Milly is a 3.5 year old girl, who had finally driven her parents to the point of reaching out for help. They were tired, frustrated and unsure how to make things better. Milly had never been able to sleep in her own bed, and would often be left to fall asleep in front of the TV late at night, before being moved into her own bed. Only to wake a couple of hours later and be crying out for mum and dad, often being awake for an hour or two at a time, and unable to go back to sleep unless mum or dad slept with her, or she slept in their bed. Mum and dad had not a night in their own bed since she was born, and were ready to have their own space, and not be awake for hours during the middle of the night.
She would sometimes fall asleep late afternoon for a nap, but would then cause havoc come bedtime, and would often not fall asleep til 9-10pm.
In terms of diet, Milly didn’t eat particularly well. She didn’t like fruit or veges much, and was never particularly interested in breakfast. She was having 2-3 bottles of cow’s milk each day, including when she first woke up. She also had troubles with constipation.
This painted a really clear picture for me, and could easily identify what we needed to change, both in terms of diet and sleep.
If we take a look at her diet, at 3.5years of age, having over 600mls of cow’s milk a day was way too much dairy. It can cause iron deficiency anaemia as the calcium displaces iron, and also most likely the biggest cause of her constipation (and Milly was actually diagnosed by her paediatrician with iron deficiency shortly after we began working with each other). The reason she wasn’t interested in breakfast, was because she had just had a big bottle of milk. So step one was to cut down to only one bottle a day, and in the evening. She could have yoghurt and cheese etc. as other forms of dairy throughout the day, total volume of ALL dairy not exceeding 500mls.
By making this small adjustment, mum and dad quickly reported how her appetite changed, and she was much more interested in food, and were able to introduce more fruit and veges into her diet. This would also help with constipation by increasing the fibre. She was prescribed iron supplement therapy from the paediatrician, but I’m sure once her iron stores have been replaced, she will be able to sustain her own levels simply by cutting out the high intake of dairy.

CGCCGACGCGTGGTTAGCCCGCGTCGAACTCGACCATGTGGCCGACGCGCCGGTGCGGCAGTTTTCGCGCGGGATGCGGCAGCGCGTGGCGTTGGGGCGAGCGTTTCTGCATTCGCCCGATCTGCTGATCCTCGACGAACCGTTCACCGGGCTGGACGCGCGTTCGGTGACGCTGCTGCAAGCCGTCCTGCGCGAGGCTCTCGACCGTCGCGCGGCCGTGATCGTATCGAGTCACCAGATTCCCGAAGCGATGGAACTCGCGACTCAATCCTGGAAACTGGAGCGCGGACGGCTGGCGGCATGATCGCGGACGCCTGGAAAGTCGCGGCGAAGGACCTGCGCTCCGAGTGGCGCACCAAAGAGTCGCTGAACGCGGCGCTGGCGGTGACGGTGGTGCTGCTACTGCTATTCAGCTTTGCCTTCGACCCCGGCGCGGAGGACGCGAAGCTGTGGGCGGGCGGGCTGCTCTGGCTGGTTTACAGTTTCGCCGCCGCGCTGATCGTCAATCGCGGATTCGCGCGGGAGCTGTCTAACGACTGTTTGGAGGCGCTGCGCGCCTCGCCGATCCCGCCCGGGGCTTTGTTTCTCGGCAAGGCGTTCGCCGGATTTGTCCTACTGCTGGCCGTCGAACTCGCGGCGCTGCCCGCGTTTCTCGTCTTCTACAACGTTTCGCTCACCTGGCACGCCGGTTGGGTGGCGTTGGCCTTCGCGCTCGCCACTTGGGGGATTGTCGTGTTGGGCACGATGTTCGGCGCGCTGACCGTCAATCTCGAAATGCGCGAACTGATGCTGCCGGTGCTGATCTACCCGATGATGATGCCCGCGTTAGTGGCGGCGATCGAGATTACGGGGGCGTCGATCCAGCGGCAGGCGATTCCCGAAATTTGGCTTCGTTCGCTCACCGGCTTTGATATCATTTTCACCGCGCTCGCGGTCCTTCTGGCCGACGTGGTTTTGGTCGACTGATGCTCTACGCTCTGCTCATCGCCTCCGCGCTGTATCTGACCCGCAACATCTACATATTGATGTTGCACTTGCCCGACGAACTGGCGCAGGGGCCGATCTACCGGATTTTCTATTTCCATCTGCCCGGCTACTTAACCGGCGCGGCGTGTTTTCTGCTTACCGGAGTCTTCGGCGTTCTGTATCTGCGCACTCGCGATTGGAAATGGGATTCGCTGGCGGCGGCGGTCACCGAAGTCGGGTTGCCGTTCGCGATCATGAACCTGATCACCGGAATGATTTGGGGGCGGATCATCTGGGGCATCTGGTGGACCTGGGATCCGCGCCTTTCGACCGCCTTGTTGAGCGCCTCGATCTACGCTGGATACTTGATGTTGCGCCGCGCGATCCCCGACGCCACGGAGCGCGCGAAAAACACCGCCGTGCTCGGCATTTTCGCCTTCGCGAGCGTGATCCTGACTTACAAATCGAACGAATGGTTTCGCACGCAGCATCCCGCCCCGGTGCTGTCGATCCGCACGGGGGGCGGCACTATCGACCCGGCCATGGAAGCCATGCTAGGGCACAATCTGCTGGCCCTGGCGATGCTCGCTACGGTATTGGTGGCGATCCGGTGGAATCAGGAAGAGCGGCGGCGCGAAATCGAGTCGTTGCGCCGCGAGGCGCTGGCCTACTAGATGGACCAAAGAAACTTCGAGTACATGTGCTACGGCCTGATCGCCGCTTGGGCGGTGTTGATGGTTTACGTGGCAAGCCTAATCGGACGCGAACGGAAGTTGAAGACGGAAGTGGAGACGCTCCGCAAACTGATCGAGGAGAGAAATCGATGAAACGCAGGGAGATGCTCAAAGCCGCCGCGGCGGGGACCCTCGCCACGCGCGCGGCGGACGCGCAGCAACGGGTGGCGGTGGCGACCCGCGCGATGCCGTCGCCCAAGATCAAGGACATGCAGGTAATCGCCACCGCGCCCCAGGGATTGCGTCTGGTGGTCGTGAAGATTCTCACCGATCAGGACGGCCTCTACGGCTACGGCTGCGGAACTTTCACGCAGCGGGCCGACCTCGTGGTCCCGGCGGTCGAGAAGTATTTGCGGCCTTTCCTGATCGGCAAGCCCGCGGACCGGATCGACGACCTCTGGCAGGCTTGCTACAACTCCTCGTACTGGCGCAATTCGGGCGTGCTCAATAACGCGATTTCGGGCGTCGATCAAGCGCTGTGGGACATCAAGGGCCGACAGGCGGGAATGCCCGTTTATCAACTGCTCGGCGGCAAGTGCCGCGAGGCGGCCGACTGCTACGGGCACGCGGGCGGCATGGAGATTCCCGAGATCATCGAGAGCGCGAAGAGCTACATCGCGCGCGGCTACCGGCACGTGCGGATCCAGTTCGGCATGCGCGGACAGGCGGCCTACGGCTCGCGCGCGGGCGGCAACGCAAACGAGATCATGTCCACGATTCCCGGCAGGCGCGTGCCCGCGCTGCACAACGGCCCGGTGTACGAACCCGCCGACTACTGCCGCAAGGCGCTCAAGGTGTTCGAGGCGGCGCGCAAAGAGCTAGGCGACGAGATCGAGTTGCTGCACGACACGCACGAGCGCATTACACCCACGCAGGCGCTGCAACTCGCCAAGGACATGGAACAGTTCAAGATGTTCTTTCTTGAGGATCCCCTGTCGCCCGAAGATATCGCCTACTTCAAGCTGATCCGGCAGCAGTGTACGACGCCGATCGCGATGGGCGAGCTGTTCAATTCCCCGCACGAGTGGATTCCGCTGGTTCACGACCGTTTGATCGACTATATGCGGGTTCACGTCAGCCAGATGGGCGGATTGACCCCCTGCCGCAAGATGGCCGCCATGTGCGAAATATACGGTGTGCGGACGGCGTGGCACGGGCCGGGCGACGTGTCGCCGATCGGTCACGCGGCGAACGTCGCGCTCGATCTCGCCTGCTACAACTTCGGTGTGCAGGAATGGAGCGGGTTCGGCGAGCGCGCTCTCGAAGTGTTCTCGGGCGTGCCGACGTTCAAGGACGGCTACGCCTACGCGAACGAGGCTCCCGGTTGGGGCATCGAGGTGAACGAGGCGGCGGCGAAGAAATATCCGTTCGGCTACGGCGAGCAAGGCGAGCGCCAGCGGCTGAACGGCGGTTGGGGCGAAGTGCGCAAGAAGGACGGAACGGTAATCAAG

Now the sleep was the next biggest thing we needed to tackle. Essentially, the reason Milly was waking up and crying out for mum and dad, is that, like all humans, we wake up and stir after sleep cycles, but during these wake ups, Milly would realise that the conditions weren’t the same as to when she first fell asleep. I.e., she went to sleep in the lounge room, but would then wake up her dark bedroom. Or she would go to bed with mum next to her, and wake up and mum would be gone. This is obviously disconcerting for any child, and can understand why she was upset. We needed her to learn to fall asleep in her bed, and that it was a safe place, so that when she woke, she knew where she was, and was able to fall back to sleep independently.
At her age, there is a huge behavioural component to her situation, so we decided to use a combination of rules, rewards, and role play to help mum and dad gain control over bedtime. Rewards can be a huge success for children, but they need to be used in the right way when it comes to sleep. Setting sleep rules was a joint process between mum, dad and Milly, to make her feel like she had come input and control over bedtime, rather than mum and dad just making up all the rules.
Role play can be hugely helpful too, by using a teddy or doll, and allowing Milly to practise the sleep rules and see how clever teddy is at sleeping too.
We also needed to adjust her routine, and not allow that afternoon nap, as she is too old to have a nap, as it was interfering with her bedtime. Rather we were going to bring bedtime forward from 9pm to at least 7:30pm if not earlier.
Mum and Dad were clearly guided on how to implement all of the above- the Rules, the Rewards, the Role play and the change in Routine, and came up with a really good method to help Milly fall asleep independently. There was very little crying involved in this whole process, mum and dad supported Milly to fall asleep independently, through gradual withdrawal. After two weeks working with Milly’s parents, they were so happy to report all of the positive changes. Milly was happier, less grumpy throughout the day, falling asleep in her own bed, staying in her bed the entire night, and going to bed by 7-7:30pm. Mum and dad had their evenings back, not to mention their bed. They too, felt way more rested, and happier in themselves.
If you are reading this, and you too, would like some guidance on how to help your toddler sleep better, then reach out. Sleep is equally important for parents as it is toddlers, and when you reach the point of wanting things to change, it’s a good sign of your exhaustion.